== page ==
It is either we, as a nation, were over confident, unreasonably so, that the killer Ebola virus disease that broke out in Guinea in February was too far away to reach our shores, or simply fatalistic. Unreasonable because we forgot that Guinea, where the first cases were reported in February, is in West Africa and a member of the 16-member ECOWAS grouping just as we are. Also, air travel has reduced considerably the time it takes to move from one country to another. Not to think of our long and porous borders, making it easy for one to hop out of one country and into another. We also forgot to mark the trajectory of the epidemic: Guinea, Sierra Leone, Liberia, and now Nigeria.
The first Ebola fatality in this country occurred last week in Lagos. It came by air from Liberia through Accra, Ghana. The man was a Liberia-born American who had just buried his sister killed by Ebola and was in Lagos en route the United States. He took ill in-flight and collapsed on alighting at Lagos International airport. He died two days later in a private hospital in Lagos’ Obalende district. On Monday, our Minister of Health, Prof. Onyebuchi Chukwu, announced in Abuja that the lady Nigerian doctor who attended to the Patrick Sawyer had been diagnosed as having contracted the deadly disease and seven paramedics in the same hospital where the doctor works have been quarantined. The death in Lagos has brought to 880 the number of people who have been killed by the disease so far in four countries.
The World Health Organisation (WHO) has given a rather discouraging or alarming prognosis. “The outbreak is by far the largest ever in the nearly four-decade history of this disease…in terms of number of cases (over 1, 323) and deaths…it is the largest in terms of geographical areas already affected and others at immediate risk of further spread. It warned that all the 16 nations in the region remained at the risk of “importation” of the virus.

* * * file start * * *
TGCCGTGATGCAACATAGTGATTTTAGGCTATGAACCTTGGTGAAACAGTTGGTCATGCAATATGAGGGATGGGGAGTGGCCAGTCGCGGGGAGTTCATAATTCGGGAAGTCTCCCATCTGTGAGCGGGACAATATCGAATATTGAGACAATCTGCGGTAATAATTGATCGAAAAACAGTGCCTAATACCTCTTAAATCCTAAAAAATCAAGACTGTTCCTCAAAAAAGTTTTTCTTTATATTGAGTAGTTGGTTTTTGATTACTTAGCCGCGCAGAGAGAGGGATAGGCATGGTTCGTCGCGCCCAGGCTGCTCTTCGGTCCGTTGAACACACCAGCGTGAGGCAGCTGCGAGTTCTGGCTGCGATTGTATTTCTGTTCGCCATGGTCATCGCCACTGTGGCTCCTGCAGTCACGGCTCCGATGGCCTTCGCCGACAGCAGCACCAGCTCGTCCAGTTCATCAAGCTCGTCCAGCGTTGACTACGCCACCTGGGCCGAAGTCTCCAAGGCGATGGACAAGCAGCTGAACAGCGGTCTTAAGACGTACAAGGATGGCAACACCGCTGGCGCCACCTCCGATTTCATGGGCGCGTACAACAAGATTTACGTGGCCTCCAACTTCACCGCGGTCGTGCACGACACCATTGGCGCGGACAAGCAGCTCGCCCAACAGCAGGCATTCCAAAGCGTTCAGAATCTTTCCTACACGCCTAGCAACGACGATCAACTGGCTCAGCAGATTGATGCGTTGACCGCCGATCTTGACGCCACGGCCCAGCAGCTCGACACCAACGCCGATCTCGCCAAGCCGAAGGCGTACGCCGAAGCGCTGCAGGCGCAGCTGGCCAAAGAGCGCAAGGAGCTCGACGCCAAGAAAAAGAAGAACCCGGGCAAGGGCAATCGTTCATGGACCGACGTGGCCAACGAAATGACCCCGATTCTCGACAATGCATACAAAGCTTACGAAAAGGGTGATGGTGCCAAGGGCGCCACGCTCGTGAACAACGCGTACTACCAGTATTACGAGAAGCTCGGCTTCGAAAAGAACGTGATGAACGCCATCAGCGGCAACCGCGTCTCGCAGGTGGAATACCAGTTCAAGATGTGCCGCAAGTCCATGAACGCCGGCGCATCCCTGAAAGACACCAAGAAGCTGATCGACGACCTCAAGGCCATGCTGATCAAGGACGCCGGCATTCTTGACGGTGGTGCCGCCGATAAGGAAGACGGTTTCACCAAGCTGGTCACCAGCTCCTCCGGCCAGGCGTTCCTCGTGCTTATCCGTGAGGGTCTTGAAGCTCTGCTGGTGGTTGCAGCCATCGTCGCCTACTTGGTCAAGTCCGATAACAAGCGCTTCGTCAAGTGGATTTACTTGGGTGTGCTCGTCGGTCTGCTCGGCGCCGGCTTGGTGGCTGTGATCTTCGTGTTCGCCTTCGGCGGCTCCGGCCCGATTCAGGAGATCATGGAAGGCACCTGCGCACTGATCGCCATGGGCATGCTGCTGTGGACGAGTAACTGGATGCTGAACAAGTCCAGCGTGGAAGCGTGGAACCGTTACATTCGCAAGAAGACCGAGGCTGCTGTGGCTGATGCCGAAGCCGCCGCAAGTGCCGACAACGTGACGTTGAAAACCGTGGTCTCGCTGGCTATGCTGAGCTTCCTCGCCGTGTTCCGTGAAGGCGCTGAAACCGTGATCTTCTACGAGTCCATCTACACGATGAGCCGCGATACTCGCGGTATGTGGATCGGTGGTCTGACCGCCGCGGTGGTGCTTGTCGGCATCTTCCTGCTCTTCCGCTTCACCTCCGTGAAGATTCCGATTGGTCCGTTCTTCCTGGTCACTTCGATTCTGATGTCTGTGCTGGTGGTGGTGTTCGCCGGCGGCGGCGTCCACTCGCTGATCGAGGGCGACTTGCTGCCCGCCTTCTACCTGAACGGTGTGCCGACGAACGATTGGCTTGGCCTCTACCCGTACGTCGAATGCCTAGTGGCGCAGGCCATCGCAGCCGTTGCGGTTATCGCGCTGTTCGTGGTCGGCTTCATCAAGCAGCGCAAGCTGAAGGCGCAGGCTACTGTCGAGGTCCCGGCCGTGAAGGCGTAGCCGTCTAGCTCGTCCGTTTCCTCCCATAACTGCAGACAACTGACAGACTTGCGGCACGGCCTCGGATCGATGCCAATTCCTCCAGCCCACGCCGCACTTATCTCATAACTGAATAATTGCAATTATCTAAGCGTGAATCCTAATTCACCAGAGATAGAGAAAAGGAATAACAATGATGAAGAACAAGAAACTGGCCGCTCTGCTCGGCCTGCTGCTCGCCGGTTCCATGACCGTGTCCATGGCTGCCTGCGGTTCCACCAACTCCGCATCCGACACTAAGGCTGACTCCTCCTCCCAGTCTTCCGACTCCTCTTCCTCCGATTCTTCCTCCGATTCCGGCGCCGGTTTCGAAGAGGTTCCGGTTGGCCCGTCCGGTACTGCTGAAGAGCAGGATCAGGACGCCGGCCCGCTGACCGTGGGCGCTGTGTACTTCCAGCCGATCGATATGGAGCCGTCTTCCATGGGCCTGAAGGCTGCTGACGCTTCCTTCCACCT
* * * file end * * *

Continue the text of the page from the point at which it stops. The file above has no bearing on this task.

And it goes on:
It is sad that our political and health authorities waited this long for the virus to “fly” into our country before taking actions such as putting out information to the public on the nature of the disease, what sanitary measures to take to avoid contracting it since it is spread mainly by contacts with infected persons, training of personnel to manage reported cases and stocking of palliative drugs; surveillance at the country’s sea, land and air entry points to reduce the importation of the virus.
Coupled with poor publicity campaign and weak public health infrastructure, it is understandable that news of the one death and 8 confirmed cases in Lagos alone has caused a near hysteria across the country. Inadequate information has led to several myths building around the epidemic. Worse, the virus has come at a time the country’s doctors are on a nationwide strike. Indeed, they have downed tools since June this year. It is shocking that the federal government with which the doctors disagree over the poor state of the nation’s health facilities is carrying on as if all is well.
The arrival of the deadly Ebola, we pray and hope, will force a rethink on the part of the government to come down from its high horse of recalcitrance to talk with the striking doctors. We are confronted with an emergency and doctors who are critical stakeholders cannot be left out of the campaign to contain it.